Check out this FREE Video on How I Went From The Brink Of Quitting To Become Resident-of-the-Year
==> Number 1 Secret for Your Training <==

Archive for the ‘Procedures’ Category

Medical Training – Understanding Where You Are And What It Means To Patient Safety

I find that so many of the questions I get about medical training, medical school rotations, internship, and residency are best addressed after first understanding this model. Watch this talk I gave a while back at an Innovations in Patient Safety conference. It is only 12 minutes long, but should be completely worth it:

Let me know what you think in the comments. Do you find it helpful? Which parts resonate with you? (After answering, do me a favor & “like” the video on YouTube)

How To Insert Central Lines – A Collection of Resources

Central Lines for Medical Students, Interns, & Residents

Central Lines for Medical Students, Interns, & Residents

Placing central lines can be a pretty stressful part of medical school, internship, and residency… especially early on. Well, I’ve collected a bunch of videos and PDF files that you might find useful as you prepare for putting lines in yourself.

Let me know what you think of it.

==> Central Line Tips <==

Learn to Tie Surgical Knots

I know you could just as easily search for surgical knot tying tutorials yourself, I just wanted to provide you with a list of references for it. Tying knots is the sort of thing that can be a huge stress if you’re not as up-to-speed as some of your colleagues. Now, I’m not telling you to worry night and day if you are not as proficient as you think you should be… instead, I’m telling you that you do have to practice. There’s no question about that.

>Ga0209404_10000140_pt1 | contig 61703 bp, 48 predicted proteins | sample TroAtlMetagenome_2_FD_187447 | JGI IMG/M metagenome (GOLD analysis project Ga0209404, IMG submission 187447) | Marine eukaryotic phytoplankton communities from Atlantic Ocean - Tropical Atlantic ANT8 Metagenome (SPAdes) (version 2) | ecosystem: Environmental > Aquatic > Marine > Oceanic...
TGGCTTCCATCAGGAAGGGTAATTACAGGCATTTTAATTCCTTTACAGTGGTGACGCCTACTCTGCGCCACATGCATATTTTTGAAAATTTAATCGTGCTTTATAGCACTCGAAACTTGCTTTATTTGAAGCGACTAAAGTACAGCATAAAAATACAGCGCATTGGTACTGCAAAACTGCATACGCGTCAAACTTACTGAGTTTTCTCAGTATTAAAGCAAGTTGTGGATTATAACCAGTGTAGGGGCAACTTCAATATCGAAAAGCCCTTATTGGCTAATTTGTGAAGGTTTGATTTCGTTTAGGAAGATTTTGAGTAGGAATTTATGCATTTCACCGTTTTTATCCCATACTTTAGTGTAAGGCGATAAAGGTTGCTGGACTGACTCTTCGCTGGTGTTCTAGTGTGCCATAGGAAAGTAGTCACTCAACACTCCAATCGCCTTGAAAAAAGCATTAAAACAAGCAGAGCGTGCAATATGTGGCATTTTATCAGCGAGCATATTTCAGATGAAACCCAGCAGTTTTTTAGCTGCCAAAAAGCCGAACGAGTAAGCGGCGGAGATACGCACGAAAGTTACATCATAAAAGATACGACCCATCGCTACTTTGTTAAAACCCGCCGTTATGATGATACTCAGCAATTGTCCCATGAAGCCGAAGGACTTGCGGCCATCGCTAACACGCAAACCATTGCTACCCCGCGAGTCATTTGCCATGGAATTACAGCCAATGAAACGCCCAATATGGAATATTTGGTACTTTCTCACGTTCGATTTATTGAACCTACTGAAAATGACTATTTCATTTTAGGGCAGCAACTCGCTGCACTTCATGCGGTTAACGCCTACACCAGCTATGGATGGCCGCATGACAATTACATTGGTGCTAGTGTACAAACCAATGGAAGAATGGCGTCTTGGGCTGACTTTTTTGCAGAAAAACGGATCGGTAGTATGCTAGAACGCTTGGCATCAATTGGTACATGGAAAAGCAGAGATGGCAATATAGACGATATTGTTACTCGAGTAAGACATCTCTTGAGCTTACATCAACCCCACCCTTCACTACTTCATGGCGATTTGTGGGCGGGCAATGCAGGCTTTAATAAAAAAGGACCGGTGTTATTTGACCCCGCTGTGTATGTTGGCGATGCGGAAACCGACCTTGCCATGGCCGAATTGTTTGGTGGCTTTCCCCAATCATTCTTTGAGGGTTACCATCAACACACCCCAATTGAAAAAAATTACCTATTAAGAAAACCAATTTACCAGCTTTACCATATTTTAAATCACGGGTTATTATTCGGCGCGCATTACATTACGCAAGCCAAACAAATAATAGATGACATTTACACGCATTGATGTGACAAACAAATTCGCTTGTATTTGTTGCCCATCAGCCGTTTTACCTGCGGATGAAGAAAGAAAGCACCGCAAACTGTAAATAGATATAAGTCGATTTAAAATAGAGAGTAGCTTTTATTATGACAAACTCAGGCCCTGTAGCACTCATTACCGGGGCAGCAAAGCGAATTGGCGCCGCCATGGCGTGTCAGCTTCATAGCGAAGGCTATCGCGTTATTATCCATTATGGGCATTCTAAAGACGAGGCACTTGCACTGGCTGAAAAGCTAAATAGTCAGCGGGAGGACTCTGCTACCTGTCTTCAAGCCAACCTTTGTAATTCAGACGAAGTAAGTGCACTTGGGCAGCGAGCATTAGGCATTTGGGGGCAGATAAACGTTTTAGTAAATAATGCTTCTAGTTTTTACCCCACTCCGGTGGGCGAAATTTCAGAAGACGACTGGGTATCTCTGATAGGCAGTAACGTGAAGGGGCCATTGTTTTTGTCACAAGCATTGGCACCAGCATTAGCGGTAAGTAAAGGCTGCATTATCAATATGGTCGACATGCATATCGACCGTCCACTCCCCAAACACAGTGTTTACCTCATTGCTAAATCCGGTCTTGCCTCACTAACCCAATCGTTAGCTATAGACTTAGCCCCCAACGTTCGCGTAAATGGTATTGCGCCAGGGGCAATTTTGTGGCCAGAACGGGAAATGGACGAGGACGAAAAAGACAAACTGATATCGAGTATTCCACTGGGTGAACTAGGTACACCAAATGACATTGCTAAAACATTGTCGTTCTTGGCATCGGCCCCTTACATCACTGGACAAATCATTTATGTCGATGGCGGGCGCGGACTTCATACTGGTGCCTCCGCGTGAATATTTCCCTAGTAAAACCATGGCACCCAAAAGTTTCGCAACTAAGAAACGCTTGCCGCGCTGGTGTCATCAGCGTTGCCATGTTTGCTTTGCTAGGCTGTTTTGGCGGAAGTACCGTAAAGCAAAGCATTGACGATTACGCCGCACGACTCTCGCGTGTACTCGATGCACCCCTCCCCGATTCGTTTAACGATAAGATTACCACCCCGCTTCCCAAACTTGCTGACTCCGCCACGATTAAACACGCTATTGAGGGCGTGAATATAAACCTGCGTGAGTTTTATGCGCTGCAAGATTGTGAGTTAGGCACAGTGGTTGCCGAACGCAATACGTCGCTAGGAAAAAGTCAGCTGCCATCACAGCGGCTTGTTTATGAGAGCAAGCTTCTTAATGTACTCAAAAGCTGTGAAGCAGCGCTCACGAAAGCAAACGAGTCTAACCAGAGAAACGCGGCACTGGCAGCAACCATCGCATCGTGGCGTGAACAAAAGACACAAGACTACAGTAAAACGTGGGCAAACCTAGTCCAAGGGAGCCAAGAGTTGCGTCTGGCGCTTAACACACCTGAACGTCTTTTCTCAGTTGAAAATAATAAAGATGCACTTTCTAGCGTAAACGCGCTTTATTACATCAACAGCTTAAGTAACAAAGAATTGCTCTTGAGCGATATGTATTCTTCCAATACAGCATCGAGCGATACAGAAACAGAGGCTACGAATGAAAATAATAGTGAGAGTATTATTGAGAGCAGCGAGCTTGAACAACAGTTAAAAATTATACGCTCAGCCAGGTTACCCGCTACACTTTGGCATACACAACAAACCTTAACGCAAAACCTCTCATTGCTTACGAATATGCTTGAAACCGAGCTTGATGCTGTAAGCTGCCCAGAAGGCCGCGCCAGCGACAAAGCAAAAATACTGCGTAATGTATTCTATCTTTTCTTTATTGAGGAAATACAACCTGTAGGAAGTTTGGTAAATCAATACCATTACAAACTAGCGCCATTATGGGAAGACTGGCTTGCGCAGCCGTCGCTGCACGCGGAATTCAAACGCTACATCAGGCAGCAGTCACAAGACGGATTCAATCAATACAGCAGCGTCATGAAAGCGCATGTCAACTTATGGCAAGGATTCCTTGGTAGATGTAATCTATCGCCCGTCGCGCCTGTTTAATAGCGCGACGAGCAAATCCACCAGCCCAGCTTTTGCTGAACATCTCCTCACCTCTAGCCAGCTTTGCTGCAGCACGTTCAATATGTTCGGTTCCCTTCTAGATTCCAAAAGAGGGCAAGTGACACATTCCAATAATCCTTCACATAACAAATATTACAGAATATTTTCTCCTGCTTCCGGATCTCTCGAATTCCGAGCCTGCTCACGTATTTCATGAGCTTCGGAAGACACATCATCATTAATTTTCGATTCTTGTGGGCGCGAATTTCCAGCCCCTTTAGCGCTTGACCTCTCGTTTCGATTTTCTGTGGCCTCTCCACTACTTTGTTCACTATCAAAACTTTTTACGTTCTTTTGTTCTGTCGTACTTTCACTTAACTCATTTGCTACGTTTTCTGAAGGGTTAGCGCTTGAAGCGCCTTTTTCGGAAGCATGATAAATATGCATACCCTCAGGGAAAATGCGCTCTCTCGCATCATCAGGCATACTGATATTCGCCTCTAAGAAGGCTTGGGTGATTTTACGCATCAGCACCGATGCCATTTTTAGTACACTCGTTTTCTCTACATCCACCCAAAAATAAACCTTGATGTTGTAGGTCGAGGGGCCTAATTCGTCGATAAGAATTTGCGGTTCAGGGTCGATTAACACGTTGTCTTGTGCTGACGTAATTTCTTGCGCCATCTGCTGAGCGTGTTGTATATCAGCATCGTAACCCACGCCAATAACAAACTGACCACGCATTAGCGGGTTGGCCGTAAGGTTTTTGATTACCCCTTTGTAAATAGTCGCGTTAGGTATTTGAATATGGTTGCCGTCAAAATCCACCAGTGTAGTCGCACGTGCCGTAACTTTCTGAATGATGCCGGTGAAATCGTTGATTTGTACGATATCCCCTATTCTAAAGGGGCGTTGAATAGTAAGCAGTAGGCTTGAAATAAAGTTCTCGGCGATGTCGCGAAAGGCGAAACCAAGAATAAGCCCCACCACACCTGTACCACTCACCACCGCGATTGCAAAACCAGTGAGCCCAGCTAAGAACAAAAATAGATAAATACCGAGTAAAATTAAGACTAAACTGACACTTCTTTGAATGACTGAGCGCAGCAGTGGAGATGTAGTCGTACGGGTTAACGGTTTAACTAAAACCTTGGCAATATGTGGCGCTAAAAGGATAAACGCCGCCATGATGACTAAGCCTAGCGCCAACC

Actually, it’s kind of interesting… in Malcolm Gladwell’s book, Outliers, he explores several success stories – the likes of Bill Gates, the Beatles, etc. Gladwell charts the course of the successful. And you might be shocked at some of his findings… like the fact that birth month has a huge impact on success in Canadian hockey leagues. It makes sense. These young boys that are born after the cut off date for starting end up starting the league a little older (albeit only 11 months). They have had time to refine their skills, mature a tad more, etc.

Upon entering the league a slight cut above the other players, they are then shunted into better instruction, all-star teams, and more positive attention. Better coaching and playing against better players means getting better and better. The cycle continues.

In a way, this is not unlike medical and surgical training. If you enter your internship (perceived to be) ahead of the others, the attendings begin to talk about you in a favorable way… they give you more responsibility… they pay a little more attention to you… they expect a little more out of you… and you respond in a way that is expected… You get better and better.

Why did I just blab on about all of that? Well, I am Wordy Boy and I want to tell you to practice. Practice, practice, practice. Tying knots will be mundane by the time your training is over, but in the beginning it can be pretty stressful… especially when anesthesia is huffing and puffing, the OR nurses are tapping their feet, and the surgeon just started rounds without you. Trust me on this. Click the video link below and you’ll be taken to a surgery knot tying page full of goodies.